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Why Mayo's third quarter blitz of Galway suggests there's more to come

Matthew Ruane typified Mayo’s energy in the second period of yesterday’s Connacht SFC final.

MAYO WERE SO vastly superior to Galway in almost every aspect of the second-half, the Connacht final felt over as a contest long before the final whistle. 

It was hard to see that outcome at half-time when the Tribesmen went in five ahead. Mayo spent much of the opening period carrying the ball into contact, with their runners left isolated.

Aidan O’Shea’s free role in midfield gave Galway a cover defender in front of Ryan O’Donoghue and Tommy Conroy. Their attacking play lacked that punch and directness we associate with Mayo.

Galway were hurt by the losses of Robert Finnerty and Sean Kelly, plus the heavy knock Shane Walsh received at the end of the first-half left his shoulder in a bad way. 

Mayo’s turnaround

James Horan pushed O’Shea back into the edge of the square for the start of the second-half and as a result it freed up Conroy and O’Donoghue beside him. 

In the third quarter, Mayo were a different animal. They got their running game going by attacking in pods of twos and threes. They like to send one runner ahead of the ball carrier, with another lagging behind who runs at a different angle to open up the play.

Often times it was Lee Keegan who provided that late punch.

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They looked fired up and angry. You could see it in O’Shea’s clenched fists after the penalty was awarded within a minute of the restart. 

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The Mayo skipper was involved in a half-time altercation with Johnny Heaney that sparked a brawl in the tunnel as the teams left the field. If Mayo weren’t geed up by their under-par first-half showing, that melee focused minds further. 

Whether it was simply down an attitude change or not, Mayo simply outworked Galway in the third quarter. They out-tackled the Tribesmen by 14-6 during that spell and won it by 1-4 to no score, turning a five-point deficit into a two-point lead.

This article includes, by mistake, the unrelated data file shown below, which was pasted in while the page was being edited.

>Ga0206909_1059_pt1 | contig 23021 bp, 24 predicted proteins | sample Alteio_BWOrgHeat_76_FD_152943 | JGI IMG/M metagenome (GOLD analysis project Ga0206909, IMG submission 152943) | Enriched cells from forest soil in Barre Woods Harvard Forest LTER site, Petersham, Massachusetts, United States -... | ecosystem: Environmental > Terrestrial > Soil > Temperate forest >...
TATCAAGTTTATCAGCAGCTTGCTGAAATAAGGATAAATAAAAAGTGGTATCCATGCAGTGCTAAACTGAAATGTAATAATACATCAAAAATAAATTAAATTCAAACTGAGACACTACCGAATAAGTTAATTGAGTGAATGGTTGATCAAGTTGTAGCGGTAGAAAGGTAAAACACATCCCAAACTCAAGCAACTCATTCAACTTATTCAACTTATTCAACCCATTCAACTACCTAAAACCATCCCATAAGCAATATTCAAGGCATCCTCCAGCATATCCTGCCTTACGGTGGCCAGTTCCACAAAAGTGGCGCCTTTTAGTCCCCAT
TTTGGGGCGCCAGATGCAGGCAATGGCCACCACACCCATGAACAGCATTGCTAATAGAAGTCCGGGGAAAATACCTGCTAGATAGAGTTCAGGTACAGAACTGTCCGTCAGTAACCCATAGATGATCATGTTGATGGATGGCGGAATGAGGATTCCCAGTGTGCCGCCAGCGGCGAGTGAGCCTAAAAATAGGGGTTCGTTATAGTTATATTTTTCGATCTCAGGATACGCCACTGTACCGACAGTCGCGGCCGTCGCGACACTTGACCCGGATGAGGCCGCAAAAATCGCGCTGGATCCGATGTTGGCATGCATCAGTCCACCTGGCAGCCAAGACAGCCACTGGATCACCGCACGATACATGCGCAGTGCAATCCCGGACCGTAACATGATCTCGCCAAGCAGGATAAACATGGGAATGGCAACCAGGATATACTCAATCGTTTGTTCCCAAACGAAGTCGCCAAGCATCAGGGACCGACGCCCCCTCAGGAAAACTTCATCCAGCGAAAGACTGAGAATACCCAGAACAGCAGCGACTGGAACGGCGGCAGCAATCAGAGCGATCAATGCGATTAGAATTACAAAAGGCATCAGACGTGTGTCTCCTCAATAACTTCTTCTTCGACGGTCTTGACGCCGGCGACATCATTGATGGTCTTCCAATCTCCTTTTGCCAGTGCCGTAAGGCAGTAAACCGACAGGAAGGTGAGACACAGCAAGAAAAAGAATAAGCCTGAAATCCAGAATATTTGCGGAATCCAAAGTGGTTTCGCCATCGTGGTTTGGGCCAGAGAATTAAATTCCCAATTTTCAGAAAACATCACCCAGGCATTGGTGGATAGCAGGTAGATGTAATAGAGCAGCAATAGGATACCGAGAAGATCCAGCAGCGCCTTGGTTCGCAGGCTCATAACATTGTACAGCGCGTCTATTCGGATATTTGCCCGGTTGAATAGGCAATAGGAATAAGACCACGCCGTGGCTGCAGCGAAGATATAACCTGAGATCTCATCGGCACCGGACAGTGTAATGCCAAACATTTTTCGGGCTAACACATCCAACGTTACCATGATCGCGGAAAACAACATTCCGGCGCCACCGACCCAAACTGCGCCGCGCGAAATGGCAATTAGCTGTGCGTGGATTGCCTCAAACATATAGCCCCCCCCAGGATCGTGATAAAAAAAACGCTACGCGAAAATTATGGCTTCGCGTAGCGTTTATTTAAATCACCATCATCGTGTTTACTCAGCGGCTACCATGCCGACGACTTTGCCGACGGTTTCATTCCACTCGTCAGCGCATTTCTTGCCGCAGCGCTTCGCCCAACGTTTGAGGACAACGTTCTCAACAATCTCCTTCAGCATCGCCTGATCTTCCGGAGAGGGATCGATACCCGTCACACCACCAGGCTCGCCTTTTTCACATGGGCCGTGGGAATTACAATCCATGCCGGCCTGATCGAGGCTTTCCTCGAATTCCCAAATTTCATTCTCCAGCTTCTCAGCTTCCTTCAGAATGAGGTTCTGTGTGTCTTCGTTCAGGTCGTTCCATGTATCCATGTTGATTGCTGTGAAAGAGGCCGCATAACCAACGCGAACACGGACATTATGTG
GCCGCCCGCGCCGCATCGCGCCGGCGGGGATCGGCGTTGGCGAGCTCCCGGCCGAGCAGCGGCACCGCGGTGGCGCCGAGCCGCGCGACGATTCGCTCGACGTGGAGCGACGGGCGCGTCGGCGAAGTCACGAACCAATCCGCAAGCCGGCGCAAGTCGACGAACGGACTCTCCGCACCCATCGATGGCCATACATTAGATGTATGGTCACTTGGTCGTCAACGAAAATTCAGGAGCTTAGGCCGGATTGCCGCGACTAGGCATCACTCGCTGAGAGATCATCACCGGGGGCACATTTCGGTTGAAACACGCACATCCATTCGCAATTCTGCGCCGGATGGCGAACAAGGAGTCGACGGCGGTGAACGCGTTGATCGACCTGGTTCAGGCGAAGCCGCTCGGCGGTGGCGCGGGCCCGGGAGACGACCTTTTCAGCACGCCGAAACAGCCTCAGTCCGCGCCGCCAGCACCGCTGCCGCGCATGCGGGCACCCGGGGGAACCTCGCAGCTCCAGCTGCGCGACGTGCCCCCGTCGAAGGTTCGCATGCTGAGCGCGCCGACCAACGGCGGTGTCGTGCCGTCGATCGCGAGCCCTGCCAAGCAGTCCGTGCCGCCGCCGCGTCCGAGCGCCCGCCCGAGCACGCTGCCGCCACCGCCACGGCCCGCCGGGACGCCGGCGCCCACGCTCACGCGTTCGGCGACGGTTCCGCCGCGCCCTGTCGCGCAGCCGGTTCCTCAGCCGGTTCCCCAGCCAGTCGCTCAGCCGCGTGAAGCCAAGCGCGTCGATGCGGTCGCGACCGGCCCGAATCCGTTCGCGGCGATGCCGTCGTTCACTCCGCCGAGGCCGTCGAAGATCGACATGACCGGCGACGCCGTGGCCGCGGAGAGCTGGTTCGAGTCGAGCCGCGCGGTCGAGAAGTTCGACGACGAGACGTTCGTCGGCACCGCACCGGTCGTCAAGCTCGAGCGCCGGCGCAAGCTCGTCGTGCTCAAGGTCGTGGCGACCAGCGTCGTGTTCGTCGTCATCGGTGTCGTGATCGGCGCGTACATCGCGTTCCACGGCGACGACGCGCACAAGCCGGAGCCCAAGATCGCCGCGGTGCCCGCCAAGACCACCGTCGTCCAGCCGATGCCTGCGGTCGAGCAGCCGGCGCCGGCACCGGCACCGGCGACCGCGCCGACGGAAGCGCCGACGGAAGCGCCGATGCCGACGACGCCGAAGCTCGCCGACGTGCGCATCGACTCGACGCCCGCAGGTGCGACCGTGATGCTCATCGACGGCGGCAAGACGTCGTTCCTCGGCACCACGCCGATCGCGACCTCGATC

The quality of Mayo’s tackling was superior too. Out of their six tackles, two frees and a penalty were awarded against Galway. Just four of Mayo’s tally were whistled by referee Conor Lane.  

Padraig O’Hora demonstrated some outstanding tackling with perfectly timed dispossessions on Dylan McHugh…

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…and Paul Conroy in quick succession.

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They pressed right up on Galway, putting pressure on goalkeeper Connor Gleeson. Lane awarded a hop ball after Gleeson dallied on a free for too long at one stage during the second period. 

The introduction of Kevin McLoughlin was key. The Knockmore man had six possessions during the third quarter, only second to Aidan O’Shea (7) and on par with man-of-the-match Matthew Ruane. 

Fellow half-time sub McLaughlin made a couple of telling bursts forward, with one setting up a scoring opportunity that Diarmuid O’Connor hacked wide. 

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Here’s a good example of Mayo’s fast transition when they started motoring. Padraig O’Hora, who excelled at full-back, helped turn over Walsh with McLoughlin. 

The ball moves through Keegan to McLaughlin on the flank and he injects the pace. Mayo come alive as Keegan and Ruane burst forward to offer support.

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The move concludes with O’Donoghue finding Conroy. The corner-forward takes it by a handful of defenders and reduces the gap to a point.